It has long been accepted that there are strong connections between sound, music, emotion, and memory, and that our personal experiences and tendencies determine the type and intensity of emotional reaction we have to specific sounds.
For example, research has uncovered these prevalent associations between specific sounds and emotions:
- The sound of a thunderstorm evokes a feeling of either relaxation or anxiety, depending on the person
- Wind chimes commonly evoke a restless feeling
- Rain evokes a feeling of relaxation
- Fireworks evoke a feeling of nostalgia and pleasurable memories
- The vibrations of a cell phone are often perceived as annoying
Other sounds have a more universal identity. UCLA researchers have discovered that the sound of laughter is globally identified as a positive sound signifying amusement, while other sounds are globally linked with fear, anger, disgust, sadness, and surprise.
So why are we predisposed to certain emotional reactions in the presence of specific sounds? And why does the reaction tend to differ between individuals?
Although the answer is still in essence a mystery, current research by Sweden’s Lund University yields some interesting insights into how sound and sound environments can impact humans on personal, emotional, and psychological levels.
Here are six psychological mechanisms through which sound may evoke emotions:
1. Brain-Stem Reflex
You’re sitting quietly in your office when all of a sudden you hear a loud, abrupt crash. What’s your reaction? If you’re like most people, you become emotionally aroused and motivated to investigate. This kind of impulse is subconscious and hard-wired into your brain to alert you to potentially important or hazardous sounds.
2. Evaluative Conditioning
People commonly associate sounds with particular emotions based on the context in which the sound was heard. For instance, listening to a song previously played on your wedding day may produce feelings of joy, while the same song first listened to by someone during a bad breakup may produce the opposite feelings of sadness.
3. Emotional Contagion
When someone smiles or starts laughing, it’s tough to not start smiling and laughing yourself. Research conducted in the 1990s revealed that the brain may contain what are referred to as “mirror neurons” that are active both when you are carrying out a task AND when you are watching someone else carry out the task. When we hear someone communicating while crying, for example, it can be challenging to not also experience the corresponding feelings of sadness.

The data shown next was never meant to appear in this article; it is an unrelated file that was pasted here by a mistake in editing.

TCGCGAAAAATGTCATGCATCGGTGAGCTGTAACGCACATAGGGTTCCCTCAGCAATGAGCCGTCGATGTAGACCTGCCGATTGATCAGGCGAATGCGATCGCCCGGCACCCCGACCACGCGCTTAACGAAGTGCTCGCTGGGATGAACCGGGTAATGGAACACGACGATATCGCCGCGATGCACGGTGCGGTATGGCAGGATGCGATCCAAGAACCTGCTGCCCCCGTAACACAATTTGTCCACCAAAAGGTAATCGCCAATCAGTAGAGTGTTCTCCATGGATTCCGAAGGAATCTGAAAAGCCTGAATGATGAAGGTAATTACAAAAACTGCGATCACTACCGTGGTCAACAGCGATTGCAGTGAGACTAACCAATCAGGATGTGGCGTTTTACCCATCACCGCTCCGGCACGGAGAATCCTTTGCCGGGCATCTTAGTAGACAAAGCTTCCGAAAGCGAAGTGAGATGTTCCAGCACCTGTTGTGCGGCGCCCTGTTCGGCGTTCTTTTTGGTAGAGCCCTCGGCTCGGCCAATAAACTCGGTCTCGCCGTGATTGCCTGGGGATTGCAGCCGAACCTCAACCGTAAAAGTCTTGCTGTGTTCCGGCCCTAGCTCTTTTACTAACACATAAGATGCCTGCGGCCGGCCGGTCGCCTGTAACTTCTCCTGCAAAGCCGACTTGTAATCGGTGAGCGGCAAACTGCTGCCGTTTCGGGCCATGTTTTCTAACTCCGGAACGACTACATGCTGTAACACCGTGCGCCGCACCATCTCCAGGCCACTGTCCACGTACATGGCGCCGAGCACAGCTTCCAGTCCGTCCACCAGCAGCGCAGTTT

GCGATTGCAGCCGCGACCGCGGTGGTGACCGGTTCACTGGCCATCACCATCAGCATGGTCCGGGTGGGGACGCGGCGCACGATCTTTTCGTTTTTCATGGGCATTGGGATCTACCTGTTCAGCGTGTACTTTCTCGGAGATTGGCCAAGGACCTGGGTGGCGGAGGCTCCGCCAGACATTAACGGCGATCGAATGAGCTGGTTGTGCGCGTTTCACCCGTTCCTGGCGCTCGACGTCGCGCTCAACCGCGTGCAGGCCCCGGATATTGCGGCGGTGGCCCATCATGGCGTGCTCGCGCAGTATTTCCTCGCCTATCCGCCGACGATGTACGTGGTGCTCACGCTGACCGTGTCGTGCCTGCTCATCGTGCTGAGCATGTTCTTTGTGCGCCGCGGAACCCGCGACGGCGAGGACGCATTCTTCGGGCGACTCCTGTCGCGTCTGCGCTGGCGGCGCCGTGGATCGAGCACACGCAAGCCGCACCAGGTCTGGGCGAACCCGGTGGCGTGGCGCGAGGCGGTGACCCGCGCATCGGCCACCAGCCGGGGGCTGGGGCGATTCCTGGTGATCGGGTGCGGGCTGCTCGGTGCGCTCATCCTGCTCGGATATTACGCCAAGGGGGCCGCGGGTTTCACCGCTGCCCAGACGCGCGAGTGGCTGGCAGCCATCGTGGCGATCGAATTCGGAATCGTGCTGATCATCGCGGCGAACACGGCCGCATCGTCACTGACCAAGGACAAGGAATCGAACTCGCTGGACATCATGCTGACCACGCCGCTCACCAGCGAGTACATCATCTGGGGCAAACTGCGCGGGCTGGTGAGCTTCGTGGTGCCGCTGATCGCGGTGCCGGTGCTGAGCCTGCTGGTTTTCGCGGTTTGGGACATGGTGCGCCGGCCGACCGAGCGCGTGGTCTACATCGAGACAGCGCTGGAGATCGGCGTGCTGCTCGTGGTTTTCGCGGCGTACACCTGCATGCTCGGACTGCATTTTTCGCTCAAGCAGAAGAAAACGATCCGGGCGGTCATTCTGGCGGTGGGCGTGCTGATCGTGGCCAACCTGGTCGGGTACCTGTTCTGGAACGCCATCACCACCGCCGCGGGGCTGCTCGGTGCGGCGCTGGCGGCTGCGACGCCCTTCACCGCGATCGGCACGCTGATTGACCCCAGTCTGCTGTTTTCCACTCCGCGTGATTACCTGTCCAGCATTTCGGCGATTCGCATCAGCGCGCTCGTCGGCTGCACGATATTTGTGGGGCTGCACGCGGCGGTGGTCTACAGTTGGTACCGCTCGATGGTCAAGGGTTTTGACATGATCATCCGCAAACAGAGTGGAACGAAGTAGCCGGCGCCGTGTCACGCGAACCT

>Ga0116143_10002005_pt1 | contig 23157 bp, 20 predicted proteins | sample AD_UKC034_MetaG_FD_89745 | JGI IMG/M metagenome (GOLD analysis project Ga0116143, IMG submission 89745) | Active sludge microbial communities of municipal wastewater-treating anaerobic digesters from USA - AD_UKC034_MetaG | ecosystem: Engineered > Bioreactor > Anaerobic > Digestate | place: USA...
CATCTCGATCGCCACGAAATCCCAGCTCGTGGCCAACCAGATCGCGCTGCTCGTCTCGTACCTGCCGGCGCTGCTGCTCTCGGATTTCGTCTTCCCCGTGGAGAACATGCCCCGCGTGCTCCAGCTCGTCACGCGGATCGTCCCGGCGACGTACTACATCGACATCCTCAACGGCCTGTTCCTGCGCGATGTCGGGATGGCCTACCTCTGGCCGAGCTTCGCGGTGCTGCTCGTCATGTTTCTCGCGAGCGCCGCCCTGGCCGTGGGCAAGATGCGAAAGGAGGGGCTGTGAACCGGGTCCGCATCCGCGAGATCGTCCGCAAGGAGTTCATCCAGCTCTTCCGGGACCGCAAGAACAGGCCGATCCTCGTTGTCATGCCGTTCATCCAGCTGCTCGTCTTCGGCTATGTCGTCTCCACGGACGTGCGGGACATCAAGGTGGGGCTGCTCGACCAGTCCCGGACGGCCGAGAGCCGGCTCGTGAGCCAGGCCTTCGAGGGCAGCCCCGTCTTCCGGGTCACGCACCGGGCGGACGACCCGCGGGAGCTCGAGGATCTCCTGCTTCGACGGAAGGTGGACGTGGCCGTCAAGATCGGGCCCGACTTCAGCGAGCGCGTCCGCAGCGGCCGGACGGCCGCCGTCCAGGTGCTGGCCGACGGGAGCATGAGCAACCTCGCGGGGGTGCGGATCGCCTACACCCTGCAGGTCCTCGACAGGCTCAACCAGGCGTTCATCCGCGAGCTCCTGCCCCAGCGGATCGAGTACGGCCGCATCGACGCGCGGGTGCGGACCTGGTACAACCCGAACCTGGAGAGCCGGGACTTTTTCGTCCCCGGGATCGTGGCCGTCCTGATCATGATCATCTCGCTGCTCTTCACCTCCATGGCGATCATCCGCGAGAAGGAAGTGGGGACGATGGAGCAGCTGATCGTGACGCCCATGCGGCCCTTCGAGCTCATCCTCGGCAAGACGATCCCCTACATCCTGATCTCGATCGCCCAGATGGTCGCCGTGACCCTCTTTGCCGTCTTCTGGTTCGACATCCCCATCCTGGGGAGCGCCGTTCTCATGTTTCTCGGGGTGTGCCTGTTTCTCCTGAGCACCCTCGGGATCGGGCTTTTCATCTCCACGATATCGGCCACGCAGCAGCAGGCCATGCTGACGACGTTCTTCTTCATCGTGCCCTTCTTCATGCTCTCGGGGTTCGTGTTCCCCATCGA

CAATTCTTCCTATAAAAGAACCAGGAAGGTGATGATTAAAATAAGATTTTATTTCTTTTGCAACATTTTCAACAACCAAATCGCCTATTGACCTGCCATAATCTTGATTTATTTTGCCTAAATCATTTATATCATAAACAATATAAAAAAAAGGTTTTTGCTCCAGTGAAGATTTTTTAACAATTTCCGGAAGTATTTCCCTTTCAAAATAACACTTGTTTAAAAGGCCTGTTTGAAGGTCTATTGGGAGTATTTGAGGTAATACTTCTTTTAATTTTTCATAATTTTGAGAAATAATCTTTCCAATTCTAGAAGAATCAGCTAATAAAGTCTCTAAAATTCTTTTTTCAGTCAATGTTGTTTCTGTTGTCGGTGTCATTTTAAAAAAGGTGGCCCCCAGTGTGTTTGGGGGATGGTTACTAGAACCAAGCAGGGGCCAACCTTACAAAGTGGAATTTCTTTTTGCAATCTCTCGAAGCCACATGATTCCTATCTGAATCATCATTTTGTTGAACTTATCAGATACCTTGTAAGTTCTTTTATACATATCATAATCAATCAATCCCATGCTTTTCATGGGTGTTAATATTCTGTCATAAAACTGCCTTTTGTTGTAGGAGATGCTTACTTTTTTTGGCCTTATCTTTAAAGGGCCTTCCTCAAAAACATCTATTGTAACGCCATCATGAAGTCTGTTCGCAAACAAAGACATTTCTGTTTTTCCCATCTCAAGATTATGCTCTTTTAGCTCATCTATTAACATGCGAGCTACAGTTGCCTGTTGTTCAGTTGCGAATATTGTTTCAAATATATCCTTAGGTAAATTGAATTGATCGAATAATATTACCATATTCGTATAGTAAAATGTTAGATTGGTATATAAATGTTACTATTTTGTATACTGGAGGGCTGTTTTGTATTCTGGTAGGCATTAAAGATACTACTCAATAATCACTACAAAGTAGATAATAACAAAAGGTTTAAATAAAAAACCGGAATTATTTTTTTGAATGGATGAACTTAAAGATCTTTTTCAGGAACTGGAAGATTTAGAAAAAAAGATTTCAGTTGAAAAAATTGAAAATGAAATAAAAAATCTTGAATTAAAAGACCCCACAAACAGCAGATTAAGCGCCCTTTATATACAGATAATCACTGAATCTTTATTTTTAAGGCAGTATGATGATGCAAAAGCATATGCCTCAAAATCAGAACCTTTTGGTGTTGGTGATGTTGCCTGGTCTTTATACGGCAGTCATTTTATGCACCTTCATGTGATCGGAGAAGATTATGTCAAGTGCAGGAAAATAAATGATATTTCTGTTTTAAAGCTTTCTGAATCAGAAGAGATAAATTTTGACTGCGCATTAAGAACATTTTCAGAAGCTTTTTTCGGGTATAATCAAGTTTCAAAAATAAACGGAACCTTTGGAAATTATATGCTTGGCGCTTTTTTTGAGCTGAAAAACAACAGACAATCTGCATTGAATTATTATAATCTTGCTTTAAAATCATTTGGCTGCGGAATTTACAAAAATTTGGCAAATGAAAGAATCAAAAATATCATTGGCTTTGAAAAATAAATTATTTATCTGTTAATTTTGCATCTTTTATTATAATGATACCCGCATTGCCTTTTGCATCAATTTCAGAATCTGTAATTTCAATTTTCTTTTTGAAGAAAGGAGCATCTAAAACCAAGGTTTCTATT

4. Visual Imagery
Let’s say you like listening to CDs containing exclusively the sounds of nature. Why do you like it? Presumably because it evokes a positive emotional experience, and, taking that even further, it probably evokes some potent visual images of the natural surroundings in which the sounds are heard. Case in point, try listening to the sounds of waves crashing and NOT visualizing yourself lounging at the beach.
5. Episodic Memory
Sounds can trigger emotionally powerful memories, both good and bad. The sounds of rain can provoke memories of a tranquil day spent at home, while the sound of thunder may trigger memories affiliated with combat experience, as seen in post-traumatic stress disorder.
6. Music Expectancy
Music has been described as the universal language, which makes sense the more you think about it. Music is, after all, merely a random array of sounds, and is enjoyable only because the brain imposes order to the sounds and interprets the order in a specified way. It is, in fact, your expectations about the rhythm and melody of the music that stimulate an emotional response.
Sound, Emotion, and Hearing Loss
Regardless of your specific reactions to various sounds, what is certain is that your emotions are directly involved. With hearing loss, you not only lose the capacity to hear certain sounds, you also lose the emotional impact tied to the sounds you can either no longer hear or can no longer hear well.
With hearing loss, for instance, nature walks become less pleasant when you can no longer hear the faint sounds of flowing water; music loses its emotional impact when you can’t differentiate certain instruments; and you place yourself at greater risk when you can’t hear fire alarms or other alerts to danger.
The truth is that hearing is more vital to our lives—and to our emotional lives—than we most likely realize. It also means that treating your hearing loss will probably have a greater impact than you realize, too.
What are some of your favorite sounds? What emotions do they stir up?
Are there any particular sounds or songs that make you feel happy, angry, annoyed, sad, or excited? Let us know in a comment.